On Lula Cafe's website, they list their mission and values, which include creating joyful moments for the community, and promoting care, respect, integrity, safety, and transparency. Something that caught my eye when reading them while prepping for my chat with Jason, was that they were revised on June 8th, 2021. I wanted to understand why and what went into that revision.
"The pandemic gave us, as with many people, time to reflect. And obviously, the industry has a lot of reflecting to do. We just wanted to formalize the reflection process, so we set up a weekly meeting. There were only ... I think there were eight or 10 of us at that point, and we were not open for business, regular business. We were just doing takeout. We did that for a really long time.
And we met every week to sort of say, 'Well, what are we about? What do we want to be about once the imagined return to business actually happens? Let's list a number of values that we had pre-pandemic and some aspirational values, and meet to discuss that.' And we continue to have ... Well, we have a meeting scheduled tomorrow with the management team to continue to talk about the mission and vision of the restaurant. I think it's important to recognize that reflection and thoughtfulness about who you are, and what you want to be, and how you want to live is important. But then, you have to operationalize the ambitions you have ethically. And if you want to live a value-oriented and value-first business, it's not just about writing it down. It's about performing it and behaving it every day. That's where the hard part comes."
Totally. What were some of the things that changed when you went in and reworked that vision?
"Sure. I mean, the obvious one that a lot of people talk about is that we took on a service fee model and changed to minimum wage, which we had been using previously. To do what we could to rectify the historic imbalance between the front and the back of the house in terms of compensation. We made a lot of progress toward that. It's not a perfect situation by any means. Tipping and restaurant compensation in the United States is really fraught with complexities and difficulties. But we made a stab at it and we're sticking with it. It's working for us, and it did have an impact for the better on a lot of people's lives.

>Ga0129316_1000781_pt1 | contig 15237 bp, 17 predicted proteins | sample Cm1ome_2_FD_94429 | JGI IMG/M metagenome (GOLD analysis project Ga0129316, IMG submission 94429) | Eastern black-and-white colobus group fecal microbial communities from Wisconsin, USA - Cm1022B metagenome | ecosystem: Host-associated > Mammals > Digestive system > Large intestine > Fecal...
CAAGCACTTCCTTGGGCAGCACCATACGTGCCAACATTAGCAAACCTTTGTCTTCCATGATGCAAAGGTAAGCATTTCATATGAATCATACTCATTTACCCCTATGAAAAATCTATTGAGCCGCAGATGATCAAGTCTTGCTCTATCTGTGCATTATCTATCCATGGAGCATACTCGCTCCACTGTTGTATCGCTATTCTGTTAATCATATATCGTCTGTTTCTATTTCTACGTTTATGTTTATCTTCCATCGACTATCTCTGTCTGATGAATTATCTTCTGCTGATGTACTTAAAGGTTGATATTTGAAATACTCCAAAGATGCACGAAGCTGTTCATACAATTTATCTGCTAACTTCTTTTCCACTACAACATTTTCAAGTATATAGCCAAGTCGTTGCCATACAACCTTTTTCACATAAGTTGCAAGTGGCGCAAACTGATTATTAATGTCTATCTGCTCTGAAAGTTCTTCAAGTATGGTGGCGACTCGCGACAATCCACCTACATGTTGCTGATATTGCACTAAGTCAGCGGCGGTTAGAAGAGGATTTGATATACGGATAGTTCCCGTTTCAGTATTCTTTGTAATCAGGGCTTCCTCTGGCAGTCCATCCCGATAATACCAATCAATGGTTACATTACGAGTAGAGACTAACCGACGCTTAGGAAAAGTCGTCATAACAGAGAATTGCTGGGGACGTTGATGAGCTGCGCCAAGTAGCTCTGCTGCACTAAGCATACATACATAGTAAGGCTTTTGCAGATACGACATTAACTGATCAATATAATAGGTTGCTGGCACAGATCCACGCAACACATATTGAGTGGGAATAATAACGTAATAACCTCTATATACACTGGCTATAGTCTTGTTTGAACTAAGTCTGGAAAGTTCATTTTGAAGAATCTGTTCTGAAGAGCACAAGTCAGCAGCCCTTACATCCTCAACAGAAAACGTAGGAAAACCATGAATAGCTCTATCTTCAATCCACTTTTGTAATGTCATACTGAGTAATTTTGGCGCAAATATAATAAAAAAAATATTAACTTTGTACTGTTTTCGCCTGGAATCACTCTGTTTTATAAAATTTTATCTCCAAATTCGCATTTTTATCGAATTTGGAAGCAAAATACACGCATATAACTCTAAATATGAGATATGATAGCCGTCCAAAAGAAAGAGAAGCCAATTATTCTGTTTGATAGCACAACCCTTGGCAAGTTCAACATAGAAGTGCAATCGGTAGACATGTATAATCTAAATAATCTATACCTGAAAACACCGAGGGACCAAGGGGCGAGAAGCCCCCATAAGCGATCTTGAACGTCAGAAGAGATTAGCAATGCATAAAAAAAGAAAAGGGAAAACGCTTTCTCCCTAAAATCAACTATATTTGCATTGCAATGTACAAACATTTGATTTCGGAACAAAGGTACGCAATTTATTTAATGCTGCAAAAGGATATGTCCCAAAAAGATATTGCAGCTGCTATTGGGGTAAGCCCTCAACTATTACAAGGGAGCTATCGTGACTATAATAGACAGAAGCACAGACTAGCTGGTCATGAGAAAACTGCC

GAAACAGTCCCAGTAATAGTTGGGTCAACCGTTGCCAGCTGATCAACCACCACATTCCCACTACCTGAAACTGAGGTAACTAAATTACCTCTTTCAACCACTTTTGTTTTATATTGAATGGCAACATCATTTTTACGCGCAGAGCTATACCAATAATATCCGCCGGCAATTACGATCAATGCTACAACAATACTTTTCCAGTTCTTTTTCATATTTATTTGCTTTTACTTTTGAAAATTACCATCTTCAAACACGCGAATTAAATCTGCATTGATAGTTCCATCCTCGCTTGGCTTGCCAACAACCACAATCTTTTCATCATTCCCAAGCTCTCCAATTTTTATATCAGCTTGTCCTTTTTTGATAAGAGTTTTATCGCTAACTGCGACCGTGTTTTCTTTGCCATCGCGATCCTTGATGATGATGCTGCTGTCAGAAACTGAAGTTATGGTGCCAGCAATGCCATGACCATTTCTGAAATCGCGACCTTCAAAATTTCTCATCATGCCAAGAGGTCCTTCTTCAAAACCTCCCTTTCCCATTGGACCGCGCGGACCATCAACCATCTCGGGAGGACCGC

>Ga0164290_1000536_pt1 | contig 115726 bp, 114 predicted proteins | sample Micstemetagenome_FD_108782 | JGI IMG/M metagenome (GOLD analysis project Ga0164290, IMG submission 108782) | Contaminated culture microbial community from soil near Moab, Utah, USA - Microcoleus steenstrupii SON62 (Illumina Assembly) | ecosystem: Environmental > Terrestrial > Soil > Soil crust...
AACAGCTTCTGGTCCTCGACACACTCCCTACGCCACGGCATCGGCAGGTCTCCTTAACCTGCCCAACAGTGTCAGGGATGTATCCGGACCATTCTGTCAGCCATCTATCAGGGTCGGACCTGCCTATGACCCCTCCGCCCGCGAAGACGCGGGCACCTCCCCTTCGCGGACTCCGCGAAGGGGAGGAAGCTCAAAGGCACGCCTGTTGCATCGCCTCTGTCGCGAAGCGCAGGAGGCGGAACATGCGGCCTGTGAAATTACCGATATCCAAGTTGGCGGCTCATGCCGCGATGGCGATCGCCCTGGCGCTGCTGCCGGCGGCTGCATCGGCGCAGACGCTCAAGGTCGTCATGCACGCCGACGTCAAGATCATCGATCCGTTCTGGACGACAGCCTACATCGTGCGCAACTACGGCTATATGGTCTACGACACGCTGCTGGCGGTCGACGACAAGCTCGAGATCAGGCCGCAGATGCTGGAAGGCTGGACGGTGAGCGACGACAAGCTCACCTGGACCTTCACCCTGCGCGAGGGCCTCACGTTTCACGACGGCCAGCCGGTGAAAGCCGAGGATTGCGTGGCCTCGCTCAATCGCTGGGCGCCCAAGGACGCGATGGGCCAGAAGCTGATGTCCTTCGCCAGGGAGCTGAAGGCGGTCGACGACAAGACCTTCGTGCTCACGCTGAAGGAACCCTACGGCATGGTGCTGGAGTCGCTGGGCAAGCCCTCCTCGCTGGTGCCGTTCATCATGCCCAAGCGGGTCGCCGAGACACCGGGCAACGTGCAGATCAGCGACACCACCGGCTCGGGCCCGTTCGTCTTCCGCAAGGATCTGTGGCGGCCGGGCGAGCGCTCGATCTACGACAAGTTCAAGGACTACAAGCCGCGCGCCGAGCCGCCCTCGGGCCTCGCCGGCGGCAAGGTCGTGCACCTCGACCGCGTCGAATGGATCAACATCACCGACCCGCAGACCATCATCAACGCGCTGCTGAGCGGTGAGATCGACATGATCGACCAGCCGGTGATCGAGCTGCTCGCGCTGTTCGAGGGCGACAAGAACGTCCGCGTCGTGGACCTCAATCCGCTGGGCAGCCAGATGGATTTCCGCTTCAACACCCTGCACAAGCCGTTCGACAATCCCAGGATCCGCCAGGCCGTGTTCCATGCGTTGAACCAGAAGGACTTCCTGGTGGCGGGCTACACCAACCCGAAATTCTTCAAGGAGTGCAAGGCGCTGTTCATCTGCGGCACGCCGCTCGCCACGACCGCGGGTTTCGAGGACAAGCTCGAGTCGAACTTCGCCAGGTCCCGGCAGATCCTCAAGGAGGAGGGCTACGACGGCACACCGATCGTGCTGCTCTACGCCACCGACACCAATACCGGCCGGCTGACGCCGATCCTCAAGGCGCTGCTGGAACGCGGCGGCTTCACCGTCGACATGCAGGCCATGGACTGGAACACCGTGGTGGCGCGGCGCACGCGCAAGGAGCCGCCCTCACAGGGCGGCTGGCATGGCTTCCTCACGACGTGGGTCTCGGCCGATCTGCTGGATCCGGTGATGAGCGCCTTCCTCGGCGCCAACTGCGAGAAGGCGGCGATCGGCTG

We also added some benefits that are ... We had always had 401K and health insurance as benefits, but we did add parental leave. We also have a better than industry standard PTO policy. Also vacation pay for people who have stuck with us for a while. The longer you work, the more paid time off that you will get. I do have people who can take vacations now, paid vacations."
One of the biggest changes that Hammel made was a shift from paying the tipped minimum wage, or a subminimum wage, to paying above the minimum wage. After decades of running the old model, the transition wasn't the smoothest, but it did lead to positive changes for the business, including better staff wellbeing, better attention, and little issues hiring.
"Transparency was difficult. We didn't do well in the beginning. It took us time to really figure things out. That said, we were committed to it in terms of a value. So we stuck with it during some rougher moments. And now we feel like we're in a good place with it. That was simultaneous to coming back, and we had limited seating. There were the whole fight over vaccinations, and just the whole turmoil of the pandemic. It wasn't a fair playing field in terms of trying a new model out, of course, and it did take time to settle into it. But yeah, it's certainly different. There's a lot of conversation around it. I haven't found it necessarily good for the business, but it's great for a lot of people on the team. And if you're only profit-minded, it's not the best choice for a lot of people. But if you're trying to take care of folks, and level out the playing field, it could be a good choice for some folks."